Opponents said they deserve the same respect Yandy gave others in September by removing for sale a costume depicting a character from the book and Hulu TV show, “The Handmaid’s Tale.” The series depicts a dystopian future where women are used as vessels to bear children.
The costume received mixed feedback on social media, with some saying it promoted feminism while others said it symbolized women’s oppression.
Yandy issued a statement apologizing for the costume to its 15,600 Twitter followers.
“Our corporate ideology is rooted in female empowerment, and gender empowerment overall,” the statement reads.
Walker said indigenous people deserve the same response.
“A fictional TV character was able to get the respect that we’ve been asking for, for generations,” she said.
Halloween heightens attention on the ongoing debate over wearing costumes of different cultures shows appreciation or appropriation. The petitionon Change.org that has been signed by more than 23,000 people asks Yandy to stop selling Native American costumes has helped the issue gain national traction.
Zoe Dejecacion, who lives in San Diego and is a member of the Chocktaw Nation of Oklahoma, created the petition in September.
Dejecacion said she was not surprised the petition was well-received within the indigenous community but appreciates it has gained thousands of signatures. She called the costumes dehumanizing.
“They create this narrative that we are a fairy tale costume and not real people and not a real culture,” Dejecacion said.
The costumes also contribute to the disproportionately high rates of sexual assault and violence Native American women experience, she said.
Trevor Reed, an associate professor at the Sandra Day O’Connor College of Law at Arizona State University, said many people question the connection between the sexual nature of Native American costumes and the epidemic levels of violence against indigenous peoples.
“The stereotypes that these costumes are drawn from developed during periods of tremendous violence against indigenous peoples,” said Reed, whose work focuses on intellectual property rights and Native American sovereignty.
Reed, a member of the Hopi Tribe, said Native American costumes are further complicated by the fact that tribes likely would not claim Halloween costumes as part of their cultural traditions even though indigenous elements and symbols, like tomahawks and headdresses, often are incorporated in costumes.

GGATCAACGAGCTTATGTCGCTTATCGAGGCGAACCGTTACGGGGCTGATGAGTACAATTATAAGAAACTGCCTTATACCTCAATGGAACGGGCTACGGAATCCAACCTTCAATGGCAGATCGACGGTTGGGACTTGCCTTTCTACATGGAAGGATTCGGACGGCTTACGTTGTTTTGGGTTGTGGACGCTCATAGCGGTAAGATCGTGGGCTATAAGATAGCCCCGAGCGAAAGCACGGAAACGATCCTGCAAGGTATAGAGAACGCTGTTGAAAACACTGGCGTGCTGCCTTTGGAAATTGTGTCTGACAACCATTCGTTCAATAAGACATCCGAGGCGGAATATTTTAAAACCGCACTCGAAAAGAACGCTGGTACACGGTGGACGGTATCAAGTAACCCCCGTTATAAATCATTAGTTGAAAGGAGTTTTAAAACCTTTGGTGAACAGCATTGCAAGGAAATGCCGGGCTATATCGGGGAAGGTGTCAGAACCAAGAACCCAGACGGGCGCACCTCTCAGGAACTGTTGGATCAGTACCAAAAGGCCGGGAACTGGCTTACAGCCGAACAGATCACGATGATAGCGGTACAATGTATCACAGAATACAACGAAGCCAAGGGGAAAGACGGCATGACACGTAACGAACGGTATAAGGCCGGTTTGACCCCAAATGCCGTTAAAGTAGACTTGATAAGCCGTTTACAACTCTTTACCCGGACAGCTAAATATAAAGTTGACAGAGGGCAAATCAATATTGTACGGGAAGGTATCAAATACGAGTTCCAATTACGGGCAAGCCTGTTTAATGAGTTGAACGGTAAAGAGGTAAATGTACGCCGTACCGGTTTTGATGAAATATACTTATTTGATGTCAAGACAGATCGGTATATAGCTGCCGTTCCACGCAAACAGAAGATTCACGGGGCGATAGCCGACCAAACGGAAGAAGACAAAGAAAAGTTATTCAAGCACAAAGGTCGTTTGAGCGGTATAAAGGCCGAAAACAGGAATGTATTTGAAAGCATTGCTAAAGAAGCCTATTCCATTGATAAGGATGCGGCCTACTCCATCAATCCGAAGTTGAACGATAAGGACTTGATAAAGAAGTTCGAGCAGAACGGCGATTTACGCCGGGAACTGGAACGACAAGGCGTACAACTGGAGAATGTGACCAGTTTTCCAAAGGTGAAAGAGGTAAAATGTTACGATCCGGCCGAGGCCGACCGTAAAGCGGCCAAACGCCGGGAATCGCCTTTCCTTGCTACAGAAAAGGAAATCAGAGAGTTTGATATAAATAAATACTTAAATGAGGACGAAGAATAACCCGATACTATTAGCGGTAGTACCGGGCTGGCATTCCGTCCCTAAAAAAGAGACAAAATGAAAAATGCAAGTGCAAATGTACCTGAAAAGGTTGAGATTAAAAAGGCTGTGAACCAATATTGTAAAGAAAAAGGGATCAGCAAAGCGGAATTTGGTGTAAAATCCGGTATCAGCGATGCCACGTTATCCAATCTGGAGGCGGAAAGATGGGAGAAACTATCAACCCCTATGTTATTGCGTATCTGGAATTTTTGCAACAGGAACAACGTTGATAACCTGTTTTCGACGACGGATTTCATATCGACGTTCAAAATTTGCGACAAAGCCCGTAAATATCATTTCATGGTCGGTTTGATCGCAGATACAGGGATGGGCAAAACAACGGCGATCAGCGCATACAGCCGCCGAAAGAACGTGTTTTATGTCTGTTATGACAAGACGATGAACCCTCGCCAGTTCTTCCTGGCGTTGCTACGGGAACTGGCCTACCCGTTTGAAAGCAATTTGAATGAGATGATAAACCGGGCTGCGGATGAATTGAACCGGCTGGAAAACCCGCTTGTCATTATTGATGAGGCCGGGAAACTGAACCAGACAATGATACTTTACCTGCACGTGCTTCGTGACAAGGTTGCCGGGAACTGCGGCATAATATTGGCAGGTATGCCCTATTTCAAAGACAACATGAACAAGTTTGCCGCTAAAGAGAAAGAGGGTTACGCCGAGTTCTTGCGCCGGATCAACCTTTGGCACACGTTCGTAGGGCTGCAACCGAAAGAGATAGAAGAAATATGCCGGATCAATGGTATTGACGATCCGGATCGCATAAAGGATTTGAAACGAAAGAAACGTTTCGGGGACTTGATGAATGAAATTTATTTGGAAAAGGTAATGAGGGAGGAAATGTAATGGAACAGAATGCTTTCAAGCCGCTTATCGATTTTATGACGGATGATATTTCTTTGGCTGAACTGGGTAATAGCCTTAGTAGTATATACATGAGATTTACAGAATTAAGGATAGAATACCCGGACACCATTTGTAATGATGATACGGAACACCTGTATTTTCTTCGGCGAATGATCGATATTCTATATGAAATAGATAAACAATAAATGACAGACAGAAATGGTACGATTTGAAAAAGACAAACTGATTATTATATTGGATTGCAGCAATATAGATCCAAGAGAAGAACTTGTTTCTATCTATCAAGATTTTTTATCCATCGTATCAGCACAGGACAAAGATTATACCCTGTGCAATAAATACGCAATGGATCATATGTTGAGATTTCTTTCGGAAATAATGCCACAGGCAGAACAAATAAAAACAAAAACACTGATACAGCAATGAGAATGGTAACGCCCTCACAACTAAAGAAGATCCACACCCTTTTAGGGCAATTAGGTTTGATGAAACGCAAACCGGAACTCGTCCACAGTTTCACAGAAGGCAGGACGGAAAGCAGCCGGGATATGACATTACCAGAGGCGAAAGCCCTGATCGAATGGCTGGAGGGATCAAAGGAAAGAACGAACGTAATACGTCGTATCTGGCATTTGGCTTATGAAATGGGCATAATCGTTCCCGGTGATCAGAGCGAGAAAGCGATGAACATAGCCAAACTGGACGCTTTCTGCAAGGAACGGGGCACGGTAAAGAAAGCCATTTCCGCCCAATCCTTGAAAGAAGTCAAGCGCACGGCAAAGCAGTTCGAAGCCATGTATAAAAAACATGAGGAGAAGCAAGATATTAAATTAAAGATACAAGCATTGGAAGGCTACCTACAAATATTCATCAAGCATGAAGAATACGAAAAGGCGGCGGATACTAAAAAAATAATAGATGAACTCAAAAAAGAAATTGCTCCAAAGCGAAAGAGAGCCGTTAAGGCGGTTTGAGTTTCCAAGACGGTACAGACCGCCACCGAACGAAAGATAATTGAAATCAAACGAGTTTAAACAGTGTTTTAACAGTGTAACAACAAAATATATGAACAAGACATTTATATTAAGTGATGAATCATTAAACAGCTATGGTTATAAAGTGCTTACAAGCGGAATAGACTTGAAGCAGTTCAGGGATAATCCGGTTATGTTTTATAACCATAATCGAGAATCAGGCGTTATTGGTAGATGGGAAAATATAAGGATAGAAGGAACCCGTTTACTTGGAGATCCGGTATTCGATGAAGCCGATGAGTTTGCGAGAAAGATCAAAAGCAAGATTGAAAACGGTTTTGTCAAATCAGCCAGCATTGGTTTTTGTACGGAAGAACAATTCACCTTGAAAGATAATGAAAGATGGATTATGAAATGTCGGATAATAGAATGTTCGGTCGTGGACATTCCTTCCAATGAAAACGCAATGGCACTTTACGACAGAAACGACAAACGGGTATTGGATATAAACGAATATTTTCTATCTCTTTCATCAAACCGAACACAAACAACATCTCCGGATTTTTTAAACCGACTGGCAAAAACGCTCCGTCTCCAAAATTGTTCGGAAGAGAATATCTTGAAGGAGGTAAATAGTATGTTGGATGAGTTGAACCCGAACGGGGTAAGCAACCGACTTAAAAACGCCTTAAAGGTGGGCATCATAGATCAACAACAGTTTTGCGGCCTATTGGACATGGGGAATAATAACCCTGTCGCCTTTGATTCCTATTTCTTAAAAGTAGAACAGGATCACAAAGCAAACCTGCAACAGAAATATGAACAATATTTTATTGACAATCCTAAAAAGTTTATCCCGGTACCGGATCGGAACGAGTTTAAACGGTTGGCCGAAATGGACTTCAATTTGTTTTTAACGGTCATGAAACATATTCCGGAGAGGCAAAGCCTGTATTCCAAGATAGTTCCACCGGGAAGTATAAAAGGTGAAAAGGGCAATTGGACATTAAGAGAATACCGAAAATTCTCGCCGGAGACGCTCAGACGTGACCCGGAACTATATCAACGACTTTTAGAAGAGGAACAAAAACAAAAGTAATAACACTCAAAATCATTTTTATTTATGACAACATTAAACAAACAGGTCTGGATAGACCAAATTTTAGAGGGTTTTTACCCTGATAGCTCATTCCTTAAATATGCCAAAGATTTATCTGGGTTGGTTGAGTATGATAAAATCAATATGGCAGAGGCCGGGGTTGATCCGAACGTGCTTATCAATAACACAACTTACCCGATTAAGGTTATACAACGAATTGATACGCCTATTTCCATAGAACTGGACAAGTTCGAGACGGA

“One of the fundamental problems with cultural appropriation is that it harms Native groups,” Reed said. “If somebody can simply just take on and take off a stereotype or an image representing a whole group of people at will, what else can they do to violate the rights of Native people?”
Sewing culture into clothes
Cher Thomas, a third-generation dressmaker who lives on the Gila River Indian Community, also dislikes Native costumes. She designs and sews clothes to counter a stereotypical narrative.
Sewing together a star quilt in her childhood bedroom turned sewing studio, Thomas reflected on the traditional Native American clothing she’s made professionally for seven years.
“As a traditional dressmaker, I help my people celebrate the milestones in their lives, because it’s always in the milestones of your life – when you’re getting that diploma, when you’re getting married, when you’re even being buried for all of eternity – you want your clothing to represent how and what you are,” said Thomas, a member of the Akimel O’odham and Cocopah tribes.
A dress Thomas designed for her cousin’s upcoming sunrise ceremony – an Apache tradition when a girl transitions into womanhood – hangs on a clothing rack in Thomas’s living room. She doesn’t know when the ceremony will happen but the dress hangs ready.
Thomas said creating with intention is important. Many of the elements she adds to her customer’s clothing originate from family history and tribal tradition.
She wants people to respect those values, rather than snatch pieces of a culture and twist it into inaccurate, painful depictions.
“Somewhere between John Wayne and Disney’s Pocahontas, it became OK to objectify Native women,” she said.
Story by CARLY HENRY, Cronkite News